Thursday, June 9, 2011


"This royal throne of kings, this scepter'd isle,
This earth of majesty, this seat of Mars,
This other Eden, demi-paradise,
This fortress built by Nature for herself
Against infection and the hand of war,
This happy breed of men, this little world,
This precious stone set in the silver sea,
Which serves it in the office of a wall,
Or as a moat defensive to a house,
Against the envy of less happier lands,
This blessed plot, this earth, this realm, this England,
This nurse, this teeming womb of royal kings,
Fear'd by their breed and famous by their birth,
Renowned for their deeds as far from home,
For Christian service and true chivalry,
As is the sepulchre in stubborn Jewry,
Of the world's ransom, blessed Mary's Son,
This land of such dear souls, this dear dear land,
Dear for her reputation through the world,
Is now leased out, I die pronouncing it,
Like to a tenement or pelting farm:
England, bound in with the triumphant sea
Whose rocky shore beats back the envious siege
Of watery Neptune, is now bound in with shame,
With inky blots and rotten parchment bonds:
That England, that was wont to conquer others,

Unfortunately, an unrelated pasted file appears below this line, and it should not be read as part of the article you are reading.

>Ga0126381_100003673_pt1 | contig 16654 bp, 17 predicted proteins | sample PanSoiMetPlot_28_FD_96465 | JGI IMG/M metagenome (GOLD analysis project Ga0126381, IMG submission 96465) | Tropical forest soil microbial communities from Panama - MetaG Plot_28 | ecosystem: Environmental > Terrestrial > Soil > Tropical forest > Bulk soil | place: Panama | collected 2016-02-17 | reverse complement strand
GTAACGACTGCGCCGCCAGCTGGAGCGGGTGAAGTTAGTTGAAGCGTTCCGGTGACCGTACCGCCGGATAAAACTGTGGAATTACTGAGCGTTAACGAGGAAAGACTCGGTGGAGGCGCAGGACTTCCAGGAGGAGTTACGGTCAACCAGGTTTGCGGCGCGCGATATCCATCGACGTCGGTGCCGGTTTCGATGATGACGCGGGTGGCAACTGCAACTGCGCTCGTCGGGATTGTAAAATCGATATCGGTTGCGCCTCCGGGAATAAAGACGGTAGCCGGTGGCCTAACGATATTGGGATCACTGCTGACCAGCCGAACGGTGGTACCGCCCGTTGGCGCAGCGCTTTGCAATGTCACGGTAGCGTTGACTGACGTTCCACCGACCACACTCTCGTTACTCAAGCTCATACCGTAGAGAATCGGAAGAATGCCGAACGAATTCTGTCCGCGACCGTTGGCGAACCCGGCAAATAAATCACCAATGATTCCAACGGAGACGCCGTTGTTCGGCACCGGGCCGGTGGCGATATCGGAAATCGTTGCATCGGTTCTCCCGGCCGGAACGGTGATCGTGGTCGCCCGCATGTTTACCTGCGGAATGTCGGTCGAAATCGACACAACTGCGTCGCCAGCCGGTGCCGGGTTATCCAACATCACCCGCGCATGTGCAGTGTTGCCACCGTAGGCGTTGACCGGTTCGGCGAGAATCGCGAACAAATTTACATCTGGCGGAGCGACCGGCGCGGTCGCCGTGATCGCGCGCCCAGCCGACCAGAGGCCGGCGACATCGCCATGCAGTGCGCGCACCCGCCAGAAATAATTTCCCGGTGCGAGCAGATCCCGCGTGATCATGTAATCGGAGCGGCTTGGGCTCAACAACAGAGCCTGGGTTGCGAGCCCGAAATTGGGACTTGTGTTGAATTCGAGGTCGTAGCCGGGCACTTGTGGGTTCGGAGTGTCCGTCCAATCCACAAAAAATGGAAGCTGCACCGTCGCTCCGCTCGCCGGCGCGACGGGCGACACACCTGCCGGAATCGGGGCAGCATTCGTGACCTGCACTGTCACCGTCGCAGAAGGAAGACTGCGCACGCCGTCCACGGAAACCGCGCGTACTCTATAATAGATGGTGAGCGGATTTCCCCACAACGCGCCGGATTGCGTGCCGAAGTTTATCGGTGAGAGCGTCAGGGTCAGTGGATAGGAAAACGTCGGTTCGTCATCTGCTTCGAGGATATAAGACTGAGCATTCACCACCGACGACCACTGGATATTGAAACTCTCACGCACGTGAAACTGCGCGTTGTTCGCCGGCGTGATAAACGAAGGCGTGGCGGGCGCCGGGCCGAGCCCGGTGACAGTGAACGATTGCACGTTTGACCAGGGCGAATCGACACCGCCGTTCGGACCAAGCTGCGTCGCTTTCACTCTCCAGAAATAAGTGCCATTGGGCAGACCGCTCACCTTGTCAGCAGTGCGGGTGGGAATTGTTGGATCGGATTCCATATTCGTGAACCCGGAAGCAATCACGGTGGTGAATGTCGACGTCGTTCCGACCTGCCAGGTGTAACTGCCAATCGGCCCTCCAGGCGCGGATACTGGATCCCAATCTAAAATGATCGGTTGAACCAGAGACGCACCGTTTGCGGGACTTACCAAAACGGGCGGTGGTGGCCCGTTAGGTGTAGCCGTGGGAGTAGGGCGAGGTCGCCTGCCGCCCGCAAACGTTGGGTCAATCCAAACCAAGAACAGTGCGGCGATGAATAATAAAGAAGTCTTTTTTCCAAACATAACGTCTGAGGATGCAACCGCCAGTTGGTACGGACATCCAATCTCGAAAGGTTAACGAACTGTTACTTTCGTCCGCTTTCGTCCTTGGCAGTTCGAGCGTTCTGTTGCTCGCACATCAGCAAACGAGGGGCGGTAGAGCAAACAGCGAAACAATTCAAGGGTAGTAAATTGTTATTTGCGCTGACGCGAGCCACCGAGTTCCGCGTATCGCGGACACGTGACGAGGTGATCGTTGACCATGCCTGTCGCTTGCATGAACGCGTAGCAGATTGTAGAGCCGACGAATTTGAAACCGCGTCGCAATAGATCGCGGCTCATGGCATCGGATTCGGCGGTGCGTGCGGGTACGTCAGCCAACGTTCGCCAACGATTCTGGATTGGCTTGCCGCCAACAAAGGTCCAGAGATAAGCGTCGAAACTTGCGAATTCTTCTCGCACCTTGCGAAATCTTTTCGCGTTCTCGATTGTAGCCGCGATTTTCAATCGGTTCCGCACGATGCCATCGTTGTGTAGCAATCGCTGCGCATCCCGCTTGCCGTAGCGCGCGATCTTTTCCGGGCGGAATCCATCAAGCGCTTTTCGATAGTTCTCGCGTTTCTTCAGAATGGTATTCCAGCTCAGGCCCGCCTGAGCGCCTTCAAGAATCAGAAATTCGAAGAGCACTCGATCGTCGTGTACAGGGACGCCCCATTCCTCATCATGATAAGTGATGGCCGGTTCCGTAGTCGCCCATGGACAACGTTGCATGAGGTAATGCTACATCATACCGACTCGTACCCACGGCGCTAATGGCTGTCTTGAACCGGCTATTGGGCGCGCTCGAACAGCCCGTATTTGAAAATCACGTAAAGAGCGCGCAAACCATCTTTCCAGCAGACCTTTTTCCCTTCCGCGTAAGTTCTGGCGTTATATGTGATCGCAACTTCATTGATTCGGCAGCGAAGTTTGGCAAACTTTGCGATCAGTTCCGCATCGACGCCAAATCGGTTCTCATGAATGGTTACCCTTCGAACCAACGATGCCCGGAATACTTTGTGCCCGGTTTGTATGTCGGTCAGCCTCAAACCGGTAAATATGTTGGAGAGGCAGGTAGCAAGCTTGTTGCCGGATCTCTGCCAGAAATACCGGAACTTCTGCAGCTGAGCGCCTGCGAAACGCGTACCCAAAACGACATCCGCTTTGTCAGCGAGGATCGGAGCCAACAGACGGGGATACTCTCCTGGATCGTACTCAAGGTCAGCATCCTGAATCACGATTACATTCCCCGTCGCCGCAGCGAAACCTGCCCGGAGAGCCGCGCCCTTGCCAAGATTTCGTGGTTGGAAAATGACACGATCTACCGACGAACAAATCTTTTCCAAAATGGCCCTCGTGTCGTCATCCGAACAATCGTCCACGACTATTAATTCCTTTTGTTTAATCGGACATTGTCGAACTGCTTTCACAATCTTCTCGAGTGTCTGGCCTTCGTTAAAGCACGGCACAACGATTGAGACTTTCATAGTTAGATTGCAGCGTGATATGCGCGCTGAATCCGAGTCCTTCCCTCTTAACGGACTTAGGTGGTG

Hath made a shameful conquest of itself.
Ah, would the scandal vanish with my life,
How happy then were my ensuing death!"

as spoken by John of Gaunt in Richard II

Strictly speaking, the philosophy of nationalism does not take root until the late 18th century.  Prior to that, residents of geographical regions certainly identified with their birthplaces.  In addition to the above example, written circa 1595, Shakespeare is filled with the discussion of national identities, notably the discussions about Ireland and then later, Wales, in Henry V.  Certainly the rest of France looked down upon the Gascons, Prussians viewed the Poles with considerable distaste, Russians and Kievans observed each other with less than perfect respect and the Milanese did not identify with the Napolese.

But nationalism, or the civic identity that individuals possessed with relation to the government in charge of a country, that is another matter entirely.  A Gascon did not cease to be a Gascon whether the region were managed by the English or the French.  A Pomeranian did not modify his or her identity with the land when it came under the management of the Teutons, Swedes, Brandenburgers or Prussians.  A Lith was always a Lith, a Tuscan was always a Tuscan and a Cretan always a Cretan.  The occupation of the Middle East by the Ottoman Turks did not make everyone in the empire a Turk, nor was there any rhetoric demanding that a viewpoint of that nature should be adopted.